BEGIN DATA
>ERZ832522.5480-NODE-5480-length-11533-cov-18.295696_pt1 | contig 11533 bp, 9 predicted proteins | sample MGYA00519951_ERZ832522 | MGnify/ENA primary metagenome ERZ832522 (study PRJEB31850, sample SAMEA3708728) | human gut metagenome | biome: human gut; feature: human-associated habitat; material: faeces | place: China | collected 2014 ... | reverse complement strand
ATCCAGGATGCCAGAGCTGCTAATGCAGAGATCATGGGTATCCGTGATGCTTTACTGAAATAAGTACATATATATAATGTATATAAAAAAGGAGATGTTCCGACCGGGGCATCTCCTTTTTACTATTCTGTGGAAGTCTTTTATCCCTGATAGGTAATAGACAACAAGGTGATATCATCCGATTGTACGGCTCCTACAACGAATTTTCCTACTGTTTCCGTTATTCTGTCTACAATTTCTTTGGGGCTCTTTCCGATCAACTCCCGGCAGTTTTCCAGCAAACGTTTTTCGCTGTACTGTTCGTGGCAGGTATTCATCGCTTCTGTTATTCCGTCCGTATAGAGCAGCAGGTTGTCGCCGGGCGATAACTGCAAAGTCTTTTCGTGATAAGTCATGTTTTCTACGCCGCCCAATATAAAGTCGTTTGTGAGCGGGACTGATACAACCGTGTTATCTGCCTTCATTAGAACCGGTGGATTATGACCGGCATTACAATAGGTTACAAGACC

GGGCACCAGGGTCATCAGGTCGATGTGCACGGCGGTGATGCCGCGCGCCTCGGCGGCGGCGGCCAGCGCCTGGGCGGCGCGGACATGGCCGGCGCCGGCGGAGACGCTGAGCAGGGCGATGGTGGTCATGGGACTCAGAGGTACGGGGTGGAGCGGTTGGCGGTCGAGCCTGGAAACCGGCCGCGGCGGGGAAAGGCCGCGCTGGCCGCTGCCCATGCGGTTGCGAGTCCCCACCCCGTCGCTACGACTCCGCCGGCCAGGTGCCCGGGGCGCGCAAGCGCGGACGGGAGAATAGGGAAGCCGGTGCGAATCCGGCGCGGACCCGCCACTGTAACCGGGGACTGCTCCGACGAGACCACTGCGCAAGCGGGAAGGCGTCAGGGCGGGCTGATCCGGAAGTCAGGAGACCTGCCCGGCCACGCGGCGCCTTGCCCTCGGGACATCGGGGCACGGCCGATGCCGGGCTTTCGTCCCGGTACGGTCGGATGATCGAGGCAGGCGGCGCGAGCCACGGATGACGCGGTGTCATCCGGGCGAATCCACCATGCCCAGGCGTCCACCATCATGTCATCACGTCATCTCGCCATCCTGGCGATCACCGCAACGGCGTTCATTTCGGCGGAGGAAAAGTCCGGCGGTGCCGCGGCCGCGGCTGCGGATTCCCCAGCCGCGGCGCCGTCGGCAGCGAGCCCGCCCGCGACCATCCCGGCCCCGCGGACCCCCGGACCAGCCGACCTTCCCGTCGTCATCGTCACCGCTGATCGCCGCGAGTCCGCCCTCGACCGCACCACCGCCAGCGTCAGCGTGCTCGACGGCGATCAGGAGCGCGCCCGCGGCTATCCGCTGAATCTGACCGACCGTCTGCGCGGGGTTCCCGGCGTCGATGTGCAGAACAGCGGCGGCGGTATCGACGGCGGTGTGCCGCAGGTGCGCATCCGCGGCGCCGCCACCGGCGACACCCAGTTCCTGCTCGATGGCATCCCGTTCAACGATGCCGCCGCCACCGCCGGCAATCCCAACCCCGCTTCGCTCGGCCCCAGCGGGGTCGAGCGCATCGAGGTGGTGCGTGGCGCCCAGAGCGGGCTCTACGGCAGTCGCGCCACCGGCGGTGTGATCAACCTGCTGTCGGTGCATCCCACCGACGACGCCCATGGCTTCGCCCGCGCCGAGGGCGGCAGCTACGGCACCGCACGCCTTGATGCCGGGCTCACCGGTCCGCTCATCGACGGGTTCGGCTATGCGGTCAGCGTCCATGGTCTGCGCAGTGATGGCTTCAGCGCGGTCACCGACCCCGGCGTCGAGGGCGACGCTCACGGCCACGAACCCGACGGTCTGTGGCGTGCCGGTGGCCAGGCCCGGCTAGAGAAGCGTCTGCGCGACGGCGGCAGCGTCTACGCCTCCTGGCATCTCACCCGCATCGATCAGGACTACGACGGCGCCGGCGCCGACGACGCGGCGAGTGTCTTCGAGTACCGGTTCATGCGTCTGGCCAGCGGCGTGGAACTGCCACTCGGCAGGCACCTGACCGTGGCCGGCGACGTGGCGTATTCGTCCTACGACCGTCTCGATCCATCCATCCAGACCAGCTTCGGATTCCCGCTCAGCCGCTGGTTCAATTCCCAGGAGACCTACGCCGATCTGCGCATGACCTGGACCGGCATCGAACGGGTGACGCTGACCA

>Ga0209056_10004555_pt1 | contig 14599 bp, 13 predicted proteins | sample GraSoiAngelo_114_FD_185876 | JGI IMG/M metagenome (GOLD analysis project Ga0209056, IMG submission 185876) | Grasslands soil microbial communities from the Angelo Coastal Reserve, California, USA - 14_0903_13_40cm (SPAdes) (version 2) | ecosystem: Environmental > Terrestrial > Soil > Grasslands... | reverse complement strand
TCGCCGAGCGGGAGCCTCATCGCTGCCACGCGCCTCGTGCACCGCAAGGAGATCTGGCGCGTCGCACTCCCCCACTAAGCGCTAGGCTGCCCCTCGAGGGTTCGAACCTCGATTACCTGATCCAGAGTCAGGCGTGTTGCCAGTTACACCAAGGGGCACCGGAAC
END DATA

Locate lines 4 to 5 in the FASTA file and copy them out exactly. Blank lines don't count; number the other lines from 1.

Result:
>Ga0209056_10004555_pt1 | contig 14599 bp, 13 predicted proteins | sample GraSoiAngelo_114_FD_185876 | JGI IMG/M metagenome (GOLD analysis project Ga0209056, IMG submission 185876) | Grasslands soil microbial communities from the Angelo Coastal Reserve, California, USA - 14_0903_13_40cm (SPAdes) (version 2) | ecosystem: Environmental > Terrestrial > Soil > Grasslands... | reverse complement strand
TCGCCGAGCGGGAGCCTCATCGCTGCCACGCGCCTCGTGCACCGCAAGGAGATCTGGCGCGTCGCACTCCCCCACTAAGCGCTAGGCTGCCCCTCGAGGGTTCGAACCTCGATTACCTGATCCAGAGTCAGGCGTGTTGCCAGTTACACCAAGGGGCACCGGAAC